Illustration of a frog. Students entering the 5th Year Program often have little or no training in the scientific method. Their concept of research is vague. More often than not, initiating research training is very intimidating and many students do not have confidence in their abilities. Please remember that very few individuals are born with the innate ability to conduct science and that learning the process of research requires time.

As part of the program you will write a masters thesis. Before you start this advanced project, however, you will prepare a written proposal of research. This will outline the specific goal(s) of the project and indicate how it will be attained. A typical research proposal will be 8 to 14 pages (typed, double-spaced) and should include the following elements:

  • Title Page: The title page will provide a descriptive, informative title of your general research project and include name, date, and additional text that is found on the title page of theses and dissertations (see the UAB Format Manual for Theses and Dissertations).
  • Specific Goals (Aims): This section is an abbreviated description (not more than one page) of the long- and short-term goals of your research. It should provide the reader a basis for understanding the primary purpose (specific objectives) of the research. Questions and hypotheses can be stated here (your mentor can provide examples).
  • Background: This section should be highly developed and contain a history and description of the basic scientific problem or question you are addressing, citing relevant literature by author and date. It will provide the rationale for your specific goals. The final paragraph should restate the purpose of the proposed research. When appropriate, a null and alternative hypothesis should be presented.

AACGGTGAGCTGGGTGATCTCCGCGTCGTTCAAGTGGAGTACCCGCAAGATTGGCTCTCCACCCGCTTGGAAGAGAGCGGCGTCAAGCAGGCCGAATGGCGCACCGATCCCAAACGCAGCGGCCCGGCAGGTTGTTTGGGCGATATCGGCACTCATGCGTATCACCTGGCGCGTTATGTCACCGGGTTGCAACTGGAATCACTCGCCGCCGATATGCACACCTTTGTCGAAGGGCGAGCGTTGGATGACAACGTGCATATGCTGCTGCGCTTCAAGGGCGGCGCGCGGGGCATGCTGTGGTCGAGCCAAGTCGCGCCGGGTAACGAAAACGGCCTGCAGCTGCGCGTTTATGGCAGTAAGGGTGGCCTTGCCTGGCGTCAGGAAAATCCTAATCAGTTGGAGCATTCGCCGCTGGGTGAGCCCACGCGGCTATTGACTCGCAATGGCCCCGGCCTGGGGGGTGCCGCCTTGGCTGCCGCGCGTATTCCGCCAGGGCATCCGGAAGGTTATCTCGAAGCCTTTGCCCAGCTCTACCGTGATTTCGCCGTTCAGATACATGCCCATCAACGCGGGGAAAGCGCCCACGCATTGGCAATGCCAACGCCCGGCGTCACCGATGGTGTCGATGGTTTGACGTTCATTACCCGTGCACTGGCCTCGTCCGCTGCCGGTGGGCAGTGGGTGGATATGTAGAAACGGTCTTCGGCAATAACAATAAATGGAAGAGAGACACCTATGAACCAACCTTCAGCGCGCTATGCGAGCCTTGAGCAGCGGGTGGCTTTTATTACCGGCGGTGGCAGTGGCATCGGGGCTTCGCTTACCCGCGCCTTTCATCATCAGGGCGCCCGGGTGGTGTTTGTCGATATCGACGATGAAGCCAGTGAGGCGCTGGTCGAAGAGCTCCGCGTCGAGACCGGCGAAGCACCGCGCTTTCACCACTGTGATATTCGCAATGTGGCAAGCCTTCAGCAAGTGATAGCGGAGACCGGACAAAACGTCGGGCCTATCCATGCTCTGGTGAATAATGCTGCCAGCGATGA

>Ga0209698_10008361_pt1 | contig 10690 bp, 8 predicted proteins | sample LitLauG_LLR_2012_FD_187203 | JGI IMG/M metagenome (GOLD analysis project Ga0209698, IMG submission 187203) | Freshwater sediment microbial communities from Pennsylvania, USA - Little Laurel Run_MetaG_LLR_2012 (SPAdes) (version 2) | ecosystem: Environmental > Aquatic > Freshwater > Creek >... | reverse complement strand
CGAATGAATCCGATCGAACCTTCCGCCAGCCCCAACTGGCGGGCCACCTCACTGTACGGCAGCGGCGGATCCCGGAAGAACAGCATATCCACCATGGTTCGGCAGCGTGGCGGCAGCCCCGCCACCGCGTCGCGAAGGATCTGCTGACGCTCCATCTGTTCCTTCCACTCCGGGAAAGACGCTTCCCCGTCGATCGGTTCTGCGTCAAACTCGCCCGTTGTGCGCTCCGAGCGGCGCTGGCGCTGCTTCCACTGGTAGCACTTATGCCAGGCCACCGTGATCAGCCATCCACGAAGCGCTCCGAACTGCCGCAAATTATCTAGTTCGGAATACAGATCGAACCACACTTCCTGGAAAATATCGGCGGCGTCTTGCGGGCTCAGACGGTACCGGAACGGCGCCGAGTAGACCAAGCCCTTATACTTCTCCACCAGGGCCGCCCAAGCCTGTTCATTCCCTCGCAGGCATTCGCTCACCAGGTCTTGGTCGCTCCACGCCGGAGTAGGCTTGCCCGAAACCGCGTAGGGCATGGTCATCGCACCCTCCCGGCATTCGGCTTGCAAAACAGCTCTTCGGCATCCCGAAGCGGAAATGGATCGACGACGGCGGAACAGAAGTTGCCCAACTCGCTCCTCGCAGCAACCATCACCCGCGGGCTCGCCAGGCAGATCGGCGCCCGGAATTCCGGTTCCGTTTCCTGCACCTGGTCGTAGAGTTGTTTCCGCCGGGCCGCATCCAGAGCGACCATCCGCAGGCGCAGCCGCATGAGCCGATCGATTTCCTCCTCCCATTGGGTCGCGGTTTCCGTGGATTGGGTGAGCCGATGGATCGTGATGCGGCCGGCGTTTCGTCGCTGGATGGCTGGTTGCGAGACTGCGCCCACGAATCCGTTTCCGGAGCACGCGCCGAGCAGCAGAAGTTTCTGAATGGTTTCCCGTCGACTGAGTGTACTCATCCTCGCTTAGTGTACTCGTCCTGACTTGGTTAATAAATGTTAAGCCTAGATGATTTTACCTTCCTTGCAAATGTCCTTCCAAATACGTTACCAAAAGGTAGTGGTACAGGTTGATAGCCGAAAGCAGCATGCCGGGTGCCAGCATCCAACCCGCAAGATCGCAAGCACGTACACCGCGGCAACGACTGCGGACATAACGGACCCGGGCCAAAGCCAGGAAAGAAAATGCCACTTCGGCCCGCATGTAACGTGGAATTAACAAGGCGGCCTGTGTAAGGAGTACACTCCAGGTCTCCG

• Approach or Materials and Methods: This section should include the experimental design and the methods used for evaluating your research question. You should outline your methods in reasonable detail, although complicated procedures previously addressed in other literature can be cited. Methods can vary significantly with discipline, so pertinent literature can often provide appropriate models. The appropriate statistical evaluation should be presented and include the statistical tests that will be used as well as any statistical applications (e.g. SAS).
  • Significance: This section is generally a short paragraph and suggests the importance and relevance of the proposed research.
  • Literature Cited: All literature referenced within the text should have full citations. You may choose a citation style that is found in one of the refereed journals within the discipline of study.

Mentors can provide examples and assist with development of your proposal; do not hesitate to go to them for help. Variations in style may be used when approved by a mentor. Your mentor will discuss the preparation of the proposal, including:
  1. frequent discussions of the appropriate content
  2. reviewing various ideas and drafts of the proposal prior to submission to the Supervising Committee and the Graduate Program Director

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